Hinode Taiko
Taiko Glossary

Note: Japanese words have the same spelling whether in singular or plural form
  • Atarigane (also called chanchiki) - small, shrill bronze gong played with shumoku (mallets with heads made from pieces of deer antler)
  • Chudaiko - 15-40 pounds, diameter 20-22", the mid-sized core instrument of most taiko performances. Drumhead is nailed directly to drumshell, therefore not tunable after manufacture.
  • Fuchi - rim of drum shell; used for accent strokes.
  • Hara - the “belly" or centre of the drumhead.
  • Horigai - conch shell, played as a simple trumpet.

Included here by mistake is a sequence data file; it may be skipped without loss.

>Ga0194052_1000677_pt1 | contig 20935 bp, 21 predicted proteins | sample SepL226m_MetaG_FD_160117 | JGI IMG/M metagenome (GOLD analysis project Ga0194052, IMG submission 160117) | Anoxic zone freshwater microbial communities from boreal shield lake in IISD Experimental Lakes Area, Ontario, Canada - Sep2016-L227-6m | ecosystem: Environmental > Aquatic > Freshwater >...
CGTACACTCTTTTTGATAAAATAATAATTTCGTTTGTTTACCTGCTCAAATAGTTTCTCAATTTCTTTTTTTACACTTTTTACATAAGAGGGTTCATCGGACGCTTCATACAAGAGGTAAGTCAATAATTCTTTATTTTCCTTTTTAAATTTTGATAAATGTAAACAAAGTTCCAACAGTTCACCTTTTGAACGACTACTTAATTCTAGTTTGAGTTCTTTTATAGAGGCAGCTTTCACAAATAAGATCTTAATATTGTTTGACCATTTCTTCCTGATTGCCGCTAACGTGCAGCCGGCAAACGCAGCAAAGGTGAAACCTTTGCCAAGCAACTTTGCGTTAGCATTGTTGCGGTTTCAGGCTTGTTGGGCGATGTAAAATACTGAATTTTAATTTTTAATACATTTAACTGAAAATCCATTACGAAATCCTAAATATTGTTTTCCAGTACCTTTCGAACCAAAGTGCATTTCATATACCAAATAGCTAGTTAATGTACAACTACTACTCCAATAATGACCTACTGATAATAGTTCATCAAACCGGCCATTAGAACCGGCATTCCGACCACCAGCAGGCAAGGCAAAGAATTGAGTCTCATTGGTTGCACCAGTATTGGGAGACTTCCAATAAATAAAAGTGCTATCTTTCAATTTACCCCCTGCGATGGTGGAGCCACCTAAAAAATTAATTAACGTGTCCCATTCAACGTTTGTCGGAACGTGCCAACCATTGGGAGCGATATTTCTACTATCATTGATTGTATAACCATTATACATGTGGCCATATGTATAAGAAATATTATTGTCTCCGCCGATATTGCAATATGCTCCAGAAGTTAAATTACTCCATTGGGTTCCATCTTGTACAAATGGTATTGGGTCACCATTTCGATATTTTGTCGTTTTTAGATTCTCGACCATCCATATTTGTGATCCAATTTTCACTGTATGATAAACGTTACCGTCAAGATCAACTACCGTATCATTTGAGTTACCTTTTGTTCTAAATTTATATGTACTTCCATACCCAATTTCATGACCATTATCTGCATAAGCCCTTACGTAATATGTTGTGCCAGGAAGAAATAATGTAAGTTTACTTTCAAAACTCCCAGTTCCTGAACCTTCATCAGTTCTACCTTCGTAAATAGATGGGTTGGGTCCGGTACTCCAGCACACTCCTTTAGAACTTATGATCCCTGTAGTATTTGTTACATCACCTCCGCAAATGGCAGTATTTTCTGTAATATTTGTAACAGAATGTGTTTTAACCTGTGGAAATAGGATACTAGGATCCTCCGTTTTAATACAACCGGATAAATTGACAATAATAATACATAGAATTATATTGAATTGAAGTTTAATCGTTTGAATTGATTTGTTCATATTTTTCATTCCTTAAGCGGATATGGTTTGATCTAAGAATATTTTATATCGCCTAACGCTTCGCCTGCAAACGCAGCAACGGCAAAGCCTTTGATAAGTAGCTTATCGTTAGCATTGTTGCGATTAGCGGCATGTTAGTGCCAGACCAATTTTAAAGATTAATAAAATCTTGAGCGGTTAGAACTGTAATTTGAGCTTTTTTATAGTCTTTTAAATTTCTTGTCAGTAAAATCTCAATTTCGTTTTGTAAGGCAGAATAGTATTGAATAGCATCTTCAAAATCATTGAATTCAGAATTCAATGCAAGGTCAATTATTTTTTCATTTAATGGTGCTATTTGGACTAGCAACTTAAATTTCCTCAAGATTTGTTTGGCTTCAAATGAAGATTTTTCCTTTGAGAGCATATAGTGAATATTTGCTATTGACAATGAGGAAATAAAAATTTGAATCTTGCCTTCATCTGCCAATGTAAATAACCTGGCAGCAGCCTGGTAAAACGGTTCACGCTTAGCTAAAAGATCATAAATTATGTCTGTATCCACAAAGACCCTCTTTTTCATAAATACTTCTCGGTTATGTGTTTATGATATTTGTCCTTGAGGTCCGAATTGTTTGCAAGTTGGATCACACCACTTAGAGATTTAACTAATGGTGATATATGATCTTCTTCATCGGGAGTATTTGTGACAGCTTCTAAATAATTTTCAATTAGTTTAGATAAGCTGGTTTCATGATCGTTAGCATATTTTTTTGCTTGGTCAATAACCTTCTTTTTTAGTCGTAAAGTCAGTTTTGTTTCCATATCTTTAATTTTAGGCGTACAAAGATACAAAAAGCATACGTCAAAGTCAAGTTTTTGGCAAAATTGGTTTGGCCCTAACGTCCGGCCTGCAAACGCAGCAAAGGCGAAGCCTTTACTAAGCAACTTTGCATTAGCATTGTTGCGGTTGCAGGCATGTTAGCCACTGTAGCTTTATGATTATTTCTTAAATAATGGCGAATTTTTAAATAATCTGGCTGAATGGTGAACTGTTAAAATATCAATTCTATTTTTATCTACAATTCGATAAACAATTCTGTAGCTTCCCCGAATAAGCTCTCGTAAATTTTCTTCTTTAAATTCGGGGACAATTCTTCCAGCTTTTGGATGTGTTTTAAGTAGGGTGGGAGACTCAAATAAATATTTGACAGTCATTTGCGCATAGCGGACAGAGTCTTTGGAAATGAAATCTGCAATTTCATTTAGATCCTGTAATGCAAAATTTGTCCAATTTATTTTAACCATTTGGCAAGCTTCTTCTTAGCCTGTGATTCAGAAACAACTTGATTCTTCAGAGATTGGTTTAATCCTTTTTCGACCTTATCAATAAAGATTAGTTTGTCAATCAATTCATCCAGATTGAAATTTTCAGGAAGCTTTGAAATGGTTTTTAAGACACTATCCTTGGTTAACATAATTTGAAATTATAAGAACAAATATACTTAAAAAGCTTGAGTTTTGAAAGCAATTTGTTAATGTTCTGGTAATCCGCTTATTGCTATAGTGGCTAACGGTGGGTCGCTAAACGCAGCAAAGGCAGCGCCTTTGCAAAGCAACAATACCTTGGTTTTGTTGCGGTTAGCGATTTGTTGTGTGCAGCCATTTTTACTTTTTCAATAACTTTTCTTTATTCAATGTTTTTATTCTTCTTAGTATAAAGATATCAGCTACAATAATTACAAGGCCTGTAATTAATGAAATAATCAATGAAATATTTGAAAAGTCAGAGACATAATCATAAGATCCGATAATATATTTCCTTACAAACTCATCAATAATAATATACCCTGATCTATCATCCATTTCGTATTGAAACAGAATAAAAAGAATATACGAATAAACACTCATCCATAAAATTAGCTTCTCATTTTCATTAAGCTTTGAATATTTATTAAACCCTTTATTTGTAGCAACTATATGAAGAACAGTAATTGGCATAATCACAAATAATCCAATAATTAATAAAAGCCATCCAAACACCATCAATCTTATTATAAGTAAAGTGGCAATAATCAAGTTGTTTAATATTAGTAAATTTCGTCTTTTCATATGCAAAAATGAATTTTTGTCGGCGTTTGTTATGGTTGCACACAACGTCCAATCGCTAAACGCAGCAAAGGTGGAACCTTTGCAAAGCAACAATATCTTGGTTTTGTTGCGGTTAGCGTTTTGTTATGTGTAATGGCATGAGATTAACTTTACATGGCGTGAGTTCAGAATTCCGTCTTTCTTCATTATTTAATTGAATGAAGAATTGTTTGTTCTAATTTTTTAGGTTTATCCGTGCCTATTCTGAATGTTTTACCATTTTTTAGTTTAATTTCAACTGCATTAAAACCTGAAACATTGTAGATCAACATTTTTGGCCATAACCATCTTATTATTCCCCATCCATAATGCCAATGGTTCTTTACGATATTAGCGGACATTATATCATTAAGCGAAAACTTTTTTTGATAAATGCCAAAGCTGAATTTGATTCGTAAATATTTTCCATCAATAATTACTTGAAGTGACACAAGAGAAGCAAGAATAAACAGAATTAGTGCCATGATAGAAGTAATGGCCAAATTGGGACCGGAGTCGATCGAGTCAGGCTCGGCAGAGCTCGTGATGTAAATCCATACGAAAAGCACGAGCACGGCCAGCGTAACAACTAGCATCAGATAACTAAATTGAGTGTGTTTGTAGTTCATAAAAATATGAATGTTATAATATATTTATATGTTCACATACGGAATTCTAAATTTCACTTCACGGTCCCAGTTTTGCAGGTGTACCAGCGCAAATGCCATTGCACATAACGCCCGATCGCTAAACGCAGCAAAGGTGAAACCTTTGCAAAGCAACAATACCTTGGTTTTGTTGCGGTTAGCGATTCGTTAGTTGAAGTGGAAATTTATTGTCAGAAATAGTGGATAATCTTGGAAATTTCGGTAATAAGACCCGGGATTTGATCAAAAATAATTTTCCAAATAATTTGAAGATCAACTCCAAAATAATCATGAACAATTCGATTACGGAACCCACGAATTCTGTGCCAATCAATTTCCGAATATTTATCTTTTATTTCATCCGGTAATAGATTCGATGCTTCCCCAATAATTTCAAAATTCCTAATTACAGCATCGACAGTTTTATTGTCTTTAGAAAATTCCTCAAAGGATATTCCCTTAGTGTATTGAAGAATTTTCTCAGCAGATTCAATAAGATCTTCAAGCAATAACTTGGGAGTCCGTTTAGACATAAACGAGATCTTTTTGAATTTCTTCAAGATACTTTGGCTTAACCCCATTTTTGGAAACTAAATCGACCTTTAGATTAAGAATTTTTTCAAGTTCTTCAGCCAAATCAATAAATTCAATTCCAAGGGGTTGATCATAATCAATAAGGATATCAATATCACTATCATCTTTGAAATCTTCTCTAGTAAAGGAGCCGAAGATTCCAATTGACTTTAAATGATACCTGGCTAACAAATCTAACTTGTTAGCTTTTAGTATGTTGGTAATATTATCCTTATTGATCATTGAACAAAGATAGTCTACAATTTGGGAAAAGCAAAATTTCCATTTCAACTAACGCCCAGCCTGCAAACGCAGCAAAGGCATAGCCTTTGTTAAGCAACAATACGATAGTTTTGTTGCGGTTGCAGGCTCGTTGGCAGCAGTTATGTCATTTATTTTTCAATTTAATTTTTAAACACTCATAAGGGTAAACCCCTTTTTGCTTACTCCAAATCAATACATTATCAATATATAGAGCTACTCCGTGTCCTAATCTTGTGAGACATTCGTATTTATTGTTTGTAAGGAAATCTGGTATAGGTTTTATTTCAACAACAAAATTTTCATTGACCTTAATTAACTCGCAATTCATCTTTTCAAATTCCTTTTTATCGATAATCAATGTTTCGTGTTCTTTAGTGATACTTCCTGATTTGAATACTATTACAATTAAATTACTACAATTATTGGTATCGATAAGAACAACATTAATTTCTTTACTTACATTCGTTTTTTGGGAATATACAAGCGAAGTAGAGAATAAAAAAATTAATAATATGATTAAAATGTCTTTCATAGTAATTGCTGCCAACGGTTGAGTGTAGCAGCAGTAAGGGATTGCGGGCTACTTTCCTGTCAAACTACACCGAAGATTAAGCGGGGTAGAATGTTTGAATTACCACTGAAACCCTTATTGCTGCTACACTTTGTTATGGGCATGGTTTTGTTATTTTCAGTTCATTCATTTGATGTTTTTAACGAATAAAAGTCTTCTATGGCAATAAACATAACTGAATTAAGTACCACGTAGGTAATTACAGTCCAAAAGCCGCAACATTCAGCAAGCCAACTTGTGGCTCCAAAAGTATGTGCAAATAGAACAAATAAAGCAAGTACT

• Ji-uchi, ji - a base or backing rhythm. Usually a simple duple beat (“doko”), a swing beat (“don go”), or a “horse” rhythm (“don doko”). In most taiko groups’ arrangements there are two components to the drum rhythms: the basic ji-uchi and a main theme called the o-uchi.
  • Kiai - release of energy; a shout/yell/vocalization emanating from the body’s centre; used to release drummer’s own energy or to encourage others, and often used to mark time, thus an integral part of the song.
  • Kodaiko - smaller drum weighing about 10 pounds, sometimes called “sumo" for its use at sumo tournaments. Like the chudaiko and odaiko, not tunable.
  • Shime-daiko, shime - small shallow drum with characteristic high pitch caused by tightening the drumheads with ropes or bolts.
  • Odaiko - the largest taiko, whose sound is often likened to rolling thunder. Often played by two drummers simultaneously, one at each drumhead.
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